Writers Must Make Time for Reading

Stephen King Meme - google image

Scroll down a few writers’ Facebook pages and before long you’ll find a Stephen King meme with his words of wisdom about writers needing to read. If you don’t have time to read, you don’t have the time (or the tools) to write. Simple as that. I wholeheartedly agree with the King.

Depending on the type of writing projects I’m involved with, the amount I read ebbs and flows. But I am always reading – more so when I’m in the final stages of editing, less so when I’m actively creating and constantly when I’m on a writing hiatus. 

Nailed - Joseph Flynn coverI recently discovered Joseph Flynn and his crime/drama books. I read all three of the books in the Ron Ketchum series. Ron used to be an LA cop who retired over some events that had him looking like your typical white cop gunning down blacks. He actually calls himself a recovering racist. He ends up being recruited by big time movie star and Mayor of Goldstrike (a beautiful little town in the Sierra Nevada Mountains), Clay Steadman, to become Goldstrike’s new Chief of Police. Nothing much ever happens in Goldstrike, until, of course, it does. Flynn writes good stories with great character development.

Flynn is a sneaky author. In book two of the Ron Ketchum series, he introduces Bureau of Indian Affairs, Special Agent John Tall Wolf. I became hooked on John’s character and it just so happensTall Man in Ray Bans cover that Flynn has written another series devoted to Tall Wolf. The first has a great title – Tall Man in Ray Bans. These books feature multiple US government acronym agencies mixing it up together to solve crimes that all have a slight Native American twist. The hook in the Tall Wolf series is John’s belief that Marlena Flower Moon, his BIA boss, is actually Coyote, a mythical creature with great power – a southern US version of trickster raven. She tried to eat him when he was a baby and she’s never given up trying to get him.

Joseph Flynn has published both traditionally and is currently self-publishing from his own imprint, Stray Dog Press.

Another recent read that led me to a series is The Devil’s Grin by Annelie Wendenberg – book one of the Kronberg Crime Series. Free on Amazon as I’m writing this post, this novel has over 600 reviews! The novel’s premise fascinates me and I marvel at the creativity of other writers. Main character, Anne Kronberg, wants to be a doctor in a historical era when a woman in the field of medicine would be arrested. She disguises herself as a man, becomes Dr. Anton Kronberg, England’s best bacteriologist and lives her dream. The fun begins when she is called to a crime scene involving a man found in the London waterworks who is suspected of dying of cholera. There she meets Sherlock Holmes. The book races on from that point in the best Holmesian fashion.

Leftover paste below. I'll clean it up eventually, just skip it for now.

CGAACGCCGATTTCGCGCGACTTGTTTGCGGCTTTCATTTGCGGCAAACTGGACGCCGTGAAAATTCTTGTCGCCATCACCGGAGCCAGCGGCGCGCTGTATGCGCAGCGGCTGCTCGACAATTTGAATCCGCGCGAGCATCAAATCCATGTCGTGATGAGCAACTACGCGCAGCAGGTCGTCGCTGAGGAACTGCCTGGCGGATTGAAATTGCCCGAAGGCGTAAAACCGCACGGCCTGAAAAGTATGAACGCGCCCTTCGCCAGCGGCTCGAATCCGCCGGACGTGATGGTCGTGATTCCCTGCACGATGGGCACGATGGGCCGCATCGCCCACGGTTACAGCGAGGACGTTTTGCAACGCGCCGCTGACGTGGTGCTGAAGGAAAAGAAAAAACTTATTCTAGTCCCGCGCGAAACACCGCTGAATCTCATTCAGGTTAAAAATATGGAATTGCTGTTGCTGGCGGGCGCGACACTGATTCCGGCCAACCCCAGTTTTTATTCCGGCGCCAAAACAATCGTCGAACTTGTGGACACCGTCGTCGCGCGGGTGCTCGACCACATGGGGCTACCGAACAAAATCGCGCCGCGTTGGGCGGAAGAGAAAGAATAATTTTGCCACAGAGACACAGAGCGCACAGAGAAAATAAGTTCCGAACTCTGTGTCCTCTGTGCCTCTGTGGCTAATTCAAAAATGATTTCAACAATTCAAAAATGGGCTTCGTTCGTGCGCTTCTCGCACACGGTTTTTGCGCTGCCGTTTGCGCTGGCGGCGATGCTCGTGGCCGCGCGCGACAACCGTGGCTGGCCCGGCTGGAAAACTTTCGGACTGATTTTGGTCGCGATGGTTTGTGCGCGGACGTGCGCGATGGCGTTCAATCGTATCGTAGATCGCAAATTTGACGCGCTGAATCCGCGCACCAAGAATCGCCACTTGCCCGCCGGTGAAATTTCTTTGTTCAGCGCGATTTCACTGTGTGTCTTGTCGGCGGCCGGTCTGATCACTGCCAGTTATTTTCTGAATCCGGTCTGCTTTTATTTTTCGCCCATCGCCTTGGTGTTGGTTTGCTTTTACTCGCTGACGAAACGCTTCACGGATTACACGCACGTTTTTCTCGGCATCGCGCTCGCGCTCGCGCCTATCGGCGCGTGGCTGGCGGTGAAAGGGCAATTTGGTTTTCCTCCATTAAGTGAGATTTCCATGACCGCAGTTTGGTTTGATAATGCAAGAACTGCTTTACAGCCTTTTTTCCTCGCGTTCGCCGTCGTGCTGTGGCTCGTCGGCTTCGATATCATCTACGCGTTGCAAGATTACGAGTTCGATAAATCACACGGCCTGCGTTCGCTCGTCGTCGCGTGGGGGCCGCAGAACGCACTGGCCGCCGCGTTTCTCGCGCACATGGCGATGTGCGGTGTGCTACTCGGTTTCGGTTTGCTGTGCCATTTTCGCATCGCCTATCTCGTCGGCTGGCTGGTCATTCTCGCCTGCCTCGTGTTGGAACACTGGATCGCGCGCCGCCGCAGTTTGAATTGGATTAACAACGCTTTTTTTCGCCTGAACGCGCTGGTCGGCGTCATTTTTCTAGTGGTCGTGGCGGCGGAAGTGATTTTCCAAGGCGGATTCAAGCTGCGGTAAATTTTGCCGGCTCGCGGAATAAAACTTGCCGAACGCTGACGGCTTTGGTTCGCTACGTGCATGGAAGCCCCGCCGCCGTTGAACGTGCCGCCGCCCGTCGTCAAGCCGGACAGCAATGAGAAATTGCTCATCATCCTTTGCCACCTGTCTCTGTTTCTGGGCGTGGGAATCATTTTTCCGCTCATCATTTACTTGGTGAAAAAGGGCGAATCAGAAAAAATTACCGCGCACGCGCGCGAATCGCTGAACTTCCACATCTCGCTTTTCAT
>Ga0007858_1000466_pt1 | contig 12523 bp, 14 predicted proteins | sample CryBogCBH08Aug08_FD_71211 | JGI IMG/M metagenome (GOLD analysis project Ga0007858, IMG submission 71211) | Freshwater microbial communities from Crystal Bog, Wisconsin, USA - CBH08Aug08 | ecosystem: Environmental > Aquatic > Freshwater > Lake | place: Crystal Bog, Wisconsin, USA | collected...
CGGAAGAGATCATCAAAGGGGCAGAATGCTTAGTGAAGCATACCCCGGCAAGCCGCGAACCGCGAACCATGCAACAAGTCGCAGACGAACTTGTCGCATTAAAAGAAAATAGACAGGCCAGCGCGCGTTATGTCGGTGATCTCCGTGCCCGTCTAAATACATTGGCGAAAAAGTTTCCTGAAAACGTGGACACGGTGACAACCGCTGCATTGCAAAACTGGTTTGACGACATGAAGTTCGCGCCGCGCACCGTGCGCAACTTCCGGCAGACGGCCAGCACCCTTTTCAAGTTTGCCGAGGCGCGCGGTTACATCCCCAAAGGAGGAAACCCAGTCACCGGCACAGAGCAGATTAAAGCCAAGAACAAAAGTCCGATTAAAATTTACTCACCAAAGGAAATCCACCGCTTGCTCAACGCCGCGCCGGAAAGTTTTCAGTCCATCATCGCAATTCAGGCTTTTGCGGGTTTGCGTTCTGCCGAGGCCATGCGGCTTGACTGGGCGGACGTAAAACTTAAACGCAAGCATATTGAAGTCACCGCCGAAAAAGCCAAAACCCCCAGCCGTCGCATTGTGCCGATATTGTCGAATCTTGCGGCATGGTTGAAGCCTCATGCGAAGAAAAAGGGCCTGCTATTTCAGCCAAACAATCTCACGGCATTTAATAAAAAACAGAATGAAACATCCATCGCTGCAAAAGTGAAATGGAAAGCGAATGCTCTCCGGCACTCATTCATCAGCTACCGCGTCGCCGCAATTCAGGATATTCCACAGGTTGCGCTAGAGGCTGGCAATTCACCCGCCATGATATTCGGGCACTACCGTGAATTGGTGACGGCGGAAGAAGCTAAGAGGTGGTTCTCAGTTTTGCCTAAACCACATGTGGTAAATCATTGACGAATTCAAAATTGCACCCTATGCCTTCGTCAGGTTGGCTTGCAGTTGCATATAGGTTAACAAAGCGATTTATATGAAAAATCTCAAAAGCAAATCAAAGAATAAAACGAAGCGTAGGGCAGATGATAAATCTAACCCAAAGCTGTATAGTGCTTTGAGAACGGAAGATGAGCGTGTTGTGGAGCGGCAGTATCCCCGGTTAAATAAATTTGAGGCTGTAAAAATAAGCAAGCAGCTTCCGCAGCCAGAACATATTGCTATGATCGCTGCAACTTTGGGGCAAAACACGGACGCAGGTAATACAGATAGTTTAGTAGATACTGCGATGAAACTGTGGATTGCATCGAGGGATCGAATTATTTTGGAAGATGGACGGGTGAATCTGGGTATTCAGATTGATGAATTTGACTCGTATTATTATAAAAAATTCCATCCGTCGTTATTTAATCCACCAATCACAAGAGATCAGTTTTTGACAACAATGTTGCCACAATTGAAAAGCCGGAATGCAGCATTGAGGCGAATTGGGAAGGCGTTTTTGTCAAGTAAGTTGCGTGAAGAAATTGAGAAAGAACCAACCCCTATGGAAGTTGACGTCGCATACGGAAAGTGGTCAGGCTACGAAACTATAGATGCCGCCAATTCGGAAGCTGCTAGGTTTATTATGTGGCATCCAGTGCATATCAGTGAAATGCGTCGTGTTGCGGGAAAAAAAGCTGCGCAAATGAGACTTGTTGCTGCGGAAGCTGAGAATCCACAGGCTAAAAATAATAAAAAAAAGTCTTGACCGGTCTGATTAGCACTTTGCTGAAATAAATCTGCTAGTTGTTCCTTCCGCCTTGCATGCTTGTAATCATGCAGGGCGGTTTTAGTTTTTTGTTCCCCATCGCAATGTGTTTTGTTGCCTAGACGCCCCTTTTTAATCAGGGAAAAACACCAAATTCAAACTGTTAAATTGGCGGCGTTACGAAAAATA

Devil's Grin cover

I have just started the second book in the series and must pause to wonder and, as the writer of a series, ask myself the same question: why, when authors write the second book, do they seem to lose sight of what readers loved in the first book? Wendenberg’s writing magic came in the interchanges between Holmes and Dr. Kronberg. I am at the 36% mark of book two and Sherlock has yet to arrive. Hmmm … I’ll keep reading because I am hooked but if Holmes doesn’t show up soon, I am unlikely to be thrilled about continuing.

The Fifth Heart coverI’ve written before about author Dan Simmons. Not too long ago, I finished his newest novel, The Fifth Heart. As always, with Simmons, he writes with a wide-reaching net and a stunning catch ensues. It is 1893 and author Henry James meets Sherlock Holmes in Paris as James is about to throw himself into the Seine and end it all. Sherlock convinces James they have other fish to fry and the two of them are off to Washington, DC to thwart an attempted presidential assassination. A side trip to the Chicago World’s Fair is fascinating. But, as reviewers are wont to say, Simmons is in love with his own research and the book might have been better for a bit of trimming. But this is Dan Simmons and you get what you get and you don’t get upset. There is enough brilliancy to make any indulgence fade to the background.